Thursday, December 12, 2013
AUGUSTA — As legislators debate the future of the state's liquor contract, the idea of an upfront payment by a liquor contractor, which could be used to pay money owed Maine hospitals, has fallen out of favor with both Democrats and Republicans.
State Rep. Peggy Rotundo, D-Lewiston
Opposition to an upfront payment, which had been proposed in a bill sponsored by Sen. Seth Goodall, D-Richmond, was voiced Monday by Rep. Peggy Rotundo, D-Lewiston.
"We're all in agreement that the hospitals need to be paid back. We are interested in getting the best value for the state. In looking at the nonpartisan figures, it became clear that the upfront payment doesn't make sense," Rotundo said in a telephone interview.
An analysis by the nonpartisan Office of Fiscal and Program Review outlined three possible scenarios for a liquor bill. None of the scenarios directly aligned with the two liquor bills on the table that have been proposed by Goodall and Gov. Paul LePage.
The state's 39 hospitals are owed about $484 million in reimbursement for services to patients covered under MaineCare, the state's version of the Medicaid program for low-income residents. The state owes about one-third of the amount but must pay its share before the federal government will release matching funds.
The Veterans and Legal Affairs Committee plans to propose its own bill, which would repay the debt to the hospitals using a revenue bond. The bond would be secured by the revenues from the state liquor business over the next 10 years.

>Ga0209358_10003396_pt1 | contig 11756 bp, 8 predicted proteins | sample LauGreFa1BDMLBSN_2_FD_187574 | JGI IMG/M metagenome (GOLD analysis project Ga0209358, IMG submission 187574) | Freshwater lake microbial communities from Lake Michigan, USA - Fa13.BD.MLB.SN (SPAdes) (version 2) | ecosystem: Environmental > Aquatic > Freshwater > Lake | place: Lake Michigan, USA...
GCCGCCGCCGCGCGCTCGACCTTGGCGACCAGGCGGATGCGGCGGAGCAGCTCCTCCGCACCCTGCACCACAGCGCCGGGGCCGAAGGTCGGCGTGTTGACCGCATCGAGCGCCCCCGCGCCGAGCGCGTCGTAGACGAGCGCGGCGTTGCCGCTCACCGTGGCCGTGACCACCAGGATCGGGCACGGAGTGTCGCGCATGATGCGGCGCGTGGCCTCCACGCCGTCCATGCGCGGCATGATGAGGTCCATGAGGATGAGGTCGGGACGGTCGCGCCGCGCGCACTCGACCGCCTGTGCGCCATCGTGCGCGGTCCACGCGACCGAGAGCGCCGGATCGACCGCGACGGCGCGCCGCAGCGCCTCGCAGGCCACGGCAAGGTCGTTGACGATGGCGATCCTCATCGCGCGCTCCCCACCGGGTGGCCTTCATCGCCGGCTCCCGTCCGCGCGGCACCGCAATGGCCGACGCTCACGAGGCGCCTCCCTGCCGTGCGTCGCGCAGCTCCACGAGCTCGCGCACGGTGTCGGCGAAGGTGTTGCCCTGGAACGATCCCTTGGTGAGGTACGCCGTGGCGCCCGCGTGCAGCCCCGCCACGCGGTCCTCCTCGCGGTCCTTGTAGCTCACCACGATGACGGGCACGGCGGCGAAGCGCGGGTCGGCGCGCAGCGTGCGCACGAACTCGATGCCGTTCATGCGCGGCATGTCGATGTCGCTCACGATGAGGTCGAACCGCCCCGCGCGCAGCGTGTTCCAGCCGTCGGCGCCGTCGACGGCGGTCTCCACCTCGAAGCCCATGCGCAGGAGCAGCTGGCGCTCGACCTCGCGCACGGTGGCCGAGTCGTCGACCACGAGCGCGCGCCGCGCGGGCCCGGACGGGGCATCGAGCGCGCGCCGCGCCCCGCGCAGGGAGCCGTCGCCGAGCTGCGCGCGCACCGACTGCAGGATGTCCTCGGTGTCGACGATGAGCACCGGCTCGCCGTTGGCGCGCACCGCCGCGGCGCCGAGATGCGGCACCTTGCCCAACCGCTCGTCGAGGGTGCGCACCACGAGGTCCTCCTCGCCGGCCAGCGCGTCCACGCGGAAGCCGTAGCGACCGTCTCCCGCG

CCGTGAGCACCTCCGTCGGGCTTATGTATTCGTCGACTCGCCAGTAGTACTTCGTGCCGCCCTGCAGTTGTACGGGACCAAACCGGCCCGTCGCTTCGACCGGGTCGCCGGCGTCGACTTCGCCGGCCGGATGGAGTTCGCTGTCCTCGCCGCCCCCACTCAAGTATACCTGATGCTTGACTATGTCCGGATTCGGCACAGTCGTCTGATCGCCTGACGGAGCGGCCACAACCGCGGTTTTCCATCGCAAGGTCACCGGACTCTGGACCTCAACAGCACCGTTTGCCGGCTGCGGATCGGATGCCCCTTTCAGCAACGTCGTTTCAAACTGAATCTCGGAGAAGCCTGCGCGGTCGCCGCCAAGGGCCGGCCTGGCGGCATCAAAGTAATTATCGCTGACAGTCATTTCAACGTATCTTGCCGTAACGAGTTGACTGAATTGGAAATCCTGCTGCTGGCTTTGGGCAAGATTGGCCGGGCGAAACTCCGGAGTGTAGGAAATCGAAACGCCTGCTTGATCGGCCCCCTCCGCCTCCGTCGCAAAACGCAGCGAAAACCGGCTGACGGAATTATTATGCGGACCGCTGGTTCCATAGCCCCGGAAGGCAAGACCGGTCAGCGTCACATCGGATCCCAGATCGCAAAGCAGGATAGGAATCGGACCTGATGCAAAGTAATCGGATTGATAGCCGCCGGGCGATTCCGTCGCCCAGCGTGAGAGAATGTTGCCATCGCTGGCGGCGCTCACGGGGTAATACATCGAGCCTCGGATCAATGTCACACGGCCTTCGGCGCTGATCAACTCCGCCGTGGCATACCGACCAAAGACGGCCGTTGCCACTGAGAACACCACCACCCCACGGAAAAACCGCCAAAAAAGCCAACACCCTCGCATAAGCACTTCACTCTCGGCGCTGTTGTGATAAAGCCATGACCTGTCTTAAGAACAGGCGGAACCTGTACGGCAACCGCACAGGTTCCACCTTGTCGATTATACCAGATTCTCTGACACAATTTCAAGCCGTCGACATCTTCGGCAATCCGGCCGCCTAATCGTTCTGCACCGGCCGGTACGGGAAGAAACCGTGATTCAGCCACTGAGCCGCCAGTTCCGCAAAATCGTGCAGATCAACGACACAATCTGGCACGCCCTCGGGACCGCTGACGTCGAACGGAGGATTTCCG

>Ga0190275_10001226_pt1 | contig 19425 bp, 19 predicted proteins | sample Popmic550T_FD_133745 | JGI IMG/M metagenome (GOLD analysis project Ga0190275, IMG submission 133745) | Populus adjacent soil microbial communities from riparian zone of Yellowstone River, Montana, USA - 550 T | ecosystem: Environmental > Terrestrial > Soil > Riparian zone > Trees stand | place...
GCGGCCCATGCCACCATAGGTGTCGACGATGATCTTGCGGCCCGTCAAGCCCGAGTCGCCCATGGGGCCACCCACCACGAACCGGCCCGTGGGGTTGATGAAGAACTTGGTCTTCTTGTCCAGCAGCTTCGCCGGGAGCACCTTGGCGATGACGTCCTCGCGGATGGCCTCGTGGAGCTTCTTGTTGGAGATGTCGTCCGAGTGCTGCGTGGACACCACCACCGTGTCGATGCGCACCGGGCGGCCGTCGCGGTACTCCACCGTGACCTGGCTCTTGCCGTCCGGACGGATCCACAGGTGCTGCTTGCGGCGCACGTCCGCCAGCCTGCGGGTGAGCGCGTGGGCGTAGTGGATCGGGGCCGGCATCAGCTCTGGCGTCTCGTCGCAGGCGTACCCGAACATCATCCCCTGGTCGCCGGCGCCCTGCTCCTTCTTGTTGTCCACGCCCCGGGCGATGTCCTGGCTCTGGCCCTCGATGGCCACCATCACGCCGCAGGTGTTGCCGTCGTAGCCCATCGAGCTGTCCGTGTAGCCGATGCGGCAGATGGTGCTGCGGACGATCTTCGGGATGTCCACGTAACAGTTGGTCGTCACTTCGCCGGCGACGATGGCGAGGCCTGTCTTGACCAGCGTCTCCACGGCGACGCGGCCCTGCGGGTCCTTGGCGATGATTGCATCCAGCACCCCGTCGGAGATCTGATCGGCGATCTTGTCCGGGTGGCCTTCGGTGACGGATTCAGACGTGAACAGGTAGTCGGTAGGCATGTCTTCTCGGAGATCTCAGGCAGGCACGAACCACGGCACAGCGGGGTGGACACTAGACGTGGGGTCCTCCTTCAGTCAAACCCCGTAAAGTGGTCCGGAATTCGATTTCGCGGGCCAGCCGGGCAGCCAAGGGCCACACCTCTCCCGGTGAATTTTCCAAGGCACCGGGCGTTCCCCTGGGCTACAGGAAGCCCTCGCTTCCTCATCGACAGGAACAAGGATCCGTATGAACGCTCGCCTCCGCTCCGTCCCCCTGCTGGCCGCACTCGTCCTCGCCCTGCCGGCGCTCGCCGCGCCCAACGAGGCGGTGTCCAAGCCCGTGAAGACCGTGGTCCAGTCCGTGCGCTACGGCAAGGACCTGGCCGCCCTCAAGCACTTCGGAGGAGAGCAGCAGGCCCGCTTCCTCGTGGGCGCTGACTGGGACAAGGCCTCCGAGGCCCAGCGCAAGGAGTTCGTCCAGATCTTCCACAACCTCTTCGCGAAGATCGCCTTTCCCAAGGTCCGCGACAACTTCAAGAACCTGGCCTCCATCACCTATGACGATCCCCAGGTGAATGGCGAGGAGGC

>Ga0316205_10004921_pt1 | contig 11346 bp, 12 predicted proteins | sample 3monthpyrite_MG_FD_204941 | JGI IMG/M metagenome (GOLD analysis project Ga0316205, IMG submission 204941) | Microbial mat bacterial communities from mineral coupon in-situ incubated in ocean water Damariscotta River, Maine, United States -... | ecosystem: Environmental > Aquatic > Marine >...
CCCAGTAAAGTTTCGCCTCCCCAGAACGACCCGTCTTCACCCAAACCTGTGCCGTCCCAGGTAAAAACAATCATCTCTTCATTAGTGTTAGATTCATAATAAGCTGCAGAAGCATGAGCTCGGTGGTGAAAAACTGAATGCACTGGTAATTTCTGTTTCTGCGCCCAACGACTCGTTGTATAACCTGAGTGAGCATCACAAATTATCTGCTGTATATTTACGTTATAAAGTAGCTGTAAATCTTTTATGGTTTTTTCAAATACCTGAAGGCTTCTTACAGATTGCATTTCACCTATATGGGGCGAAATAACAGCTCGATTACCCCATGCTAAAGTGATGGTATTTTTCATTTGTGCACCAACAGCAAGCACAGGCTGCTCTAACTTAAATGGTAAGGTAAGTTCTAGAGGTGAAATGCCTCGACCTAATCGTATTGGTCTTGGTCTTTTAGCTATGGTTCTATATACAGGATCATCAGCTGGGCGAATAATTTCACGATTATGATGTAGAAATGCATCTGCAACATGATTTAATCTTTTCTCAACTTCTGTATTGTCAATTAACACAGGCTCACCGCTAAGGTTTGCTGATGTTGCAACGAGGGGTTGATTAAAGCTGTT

The bill proposed by Goodall had sought an upfront payment of $200 million that would be used to repay the hospitals. Opponents argued that payment to the state of money up front, plus a share of liquor revenues, would provide less money overall than the rival proposal from LePage, which also would use a revenue bond to pay the hospitals.
Ericka Dodge, a spokeswoman for Senate Democrats, said Democrats are now more comfortable with the idea of a revenue bond.
Adrienne Bennett, spokeswoman for LePage, said a move away from the upfront payment in Goodall's bill was essentially support for the governor's proposal.
"The governor has said all along that the upfront payment would cost Mainers more," Bennett said. "Time is of the essence. The state has an opportunity to pay this massive bill and inject hundreds of millions into the economy to get Maine people working this summer. We can't wait until the fall -- hardworking Maine families need this money in the economy as soon as possible."
The Veterans and Legal Affairs Committee's request for a compromise bill will go to the Legislature on Tuesday and should be referred back to the committee. After that, the committee plans to hold a work session on its bill later in the week.
In drafting its own bill, the Veterans and Legal Affairs Committee now will debate whether the state should hire a contractor and pay it a fee to run the liquor business, or whether it should lease the liquor business outright.
Staff Writer Jessica Hall can be contacted at 791-6316 or at: